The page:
Civil War Navies Bookworm

Digital Humanities, Naval History
If you read my last post, you know that this semester I engaged in building a Bookworm using a government document collection. My professor challenged me to try my system for parsing the documents on a different, larger collection of government documents. The collection I chose to work with is the Official Records of the Union and Confederate Navies. My Barbary Bookworm took me all semester to build; this Civil War navies Bookworm took me less than a day. I learned things from making the first one! This collection is significantly larger than the Barbary Wars collection---26 volumes, as opposed to 6. It encompasses roughly the same time span, but 13 times as many words. Though it is still technically feasible to read through all 26 volumes, this collection is…
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Database of Officers of the Line

Digital Humanities, Naval History
Becoming an officer of the line in the navy is a bit like getting on the tenure track in academia. Not all officers are created equal--officers such as pursers, sailing masters, and chaplains were classified as officers and received the preferential treatment given to officers. But they could never be captains--they were not in line for those sorts of promotions. Data The Naval Historical Center has made lists available of the officers of the navy and Marine Corps from 1775 to 1900. This list is very useful, but it's not in a format that makes it easy to see the data in the aggregate. It includes both warrant officers (non-tenure-track) and line officers (tenure-track). I wanted to look at the promotion trends of line officers from the early republic. There…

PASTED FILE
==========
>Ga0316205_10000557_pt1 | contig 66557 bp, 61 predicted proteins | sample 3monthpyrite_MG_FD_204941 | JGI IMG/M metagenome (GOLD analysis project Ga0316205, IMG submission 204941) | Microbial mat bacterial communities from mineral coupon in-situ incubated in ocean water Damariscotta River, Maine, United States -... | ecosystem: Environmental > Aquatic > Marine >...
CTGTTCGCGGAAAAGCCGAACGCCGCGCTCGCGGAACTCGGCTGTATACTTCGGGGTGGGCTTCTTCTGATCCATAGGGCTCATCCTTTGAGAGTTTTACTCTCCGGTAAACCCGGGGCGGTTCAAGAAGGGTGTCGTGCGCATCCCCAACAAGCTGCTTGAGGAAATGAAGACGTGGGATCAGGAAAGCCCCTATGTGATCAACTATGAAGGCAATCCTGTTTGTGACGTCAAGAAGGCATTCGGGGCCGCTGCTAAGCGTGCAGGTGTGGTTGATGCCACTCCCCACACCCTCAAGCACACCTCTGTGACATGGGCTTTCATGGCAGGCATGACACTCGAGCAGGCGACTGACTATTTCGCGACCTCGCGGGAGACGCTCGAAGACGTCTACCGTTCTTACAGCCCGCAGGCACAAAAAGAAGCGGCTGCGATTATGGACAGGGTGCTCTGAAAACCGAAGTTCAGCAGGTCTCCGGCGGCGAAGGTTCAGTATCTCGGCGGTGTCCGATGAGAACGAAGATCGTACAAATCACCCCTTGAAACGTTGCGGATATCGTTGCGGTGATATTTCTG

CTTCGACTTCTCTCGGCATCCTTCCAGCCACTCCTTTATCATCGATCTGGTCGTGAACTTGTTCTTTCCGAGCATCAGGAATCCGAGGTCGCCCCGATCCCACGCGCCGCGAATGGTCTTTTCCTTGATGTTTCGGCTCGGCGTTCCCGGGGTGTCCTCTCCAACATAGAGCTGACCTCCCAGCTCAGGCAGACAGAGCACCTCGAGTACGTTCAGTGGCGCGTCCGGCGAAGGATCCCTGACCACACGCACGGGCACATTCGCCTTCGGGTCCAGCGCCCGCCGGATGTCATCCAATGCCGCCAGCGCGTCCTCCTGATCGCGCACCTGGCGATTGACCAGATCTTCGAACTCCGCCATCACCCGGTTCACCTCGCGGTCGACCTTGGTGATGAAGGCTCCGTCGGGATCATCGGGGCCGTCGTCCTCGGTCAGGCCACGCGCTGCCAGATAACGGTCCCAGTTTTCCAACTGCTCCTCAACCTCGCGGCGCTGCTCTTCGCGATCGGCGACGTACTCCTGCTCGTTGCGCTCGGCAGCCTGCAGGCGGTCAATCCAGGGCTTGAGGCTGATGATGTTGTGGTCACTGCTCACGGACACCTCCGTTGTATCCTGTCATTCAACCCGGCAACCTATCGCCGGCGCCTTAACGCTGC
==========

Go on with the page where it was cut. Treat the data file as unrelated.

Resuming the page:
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Poetry and War: Constitution v. Guerriere

Naval History
[caption id="attachment_149" align="alignnone" width="300"] USS Constitution v. HMS Guerriere. Public domain image from Naval Historical Center.[/caption] In commemoration of the 200th anniversary of War of 1812, here's an excerpt from Columbia's Naval Victories, a poem about the naval victories of the Americans, written in 1813 by Benjamin Allen. -- In war a lion, though a lamb in peace, Hull [1. A brief biography of Isaac Hull can be found here.] bears the flag of freedom o'er the seas;[2. A motto often flown on ship's flags was "Free Trade and Sailors' Rights."] Ready to vindicate his country's fame, And add new honours to her injur'd name. Soon Albion's banner rises on his view [3. A few weeks previous to this battle, the Constitution had successfully evaded the Guerriere, which had then been sailing…
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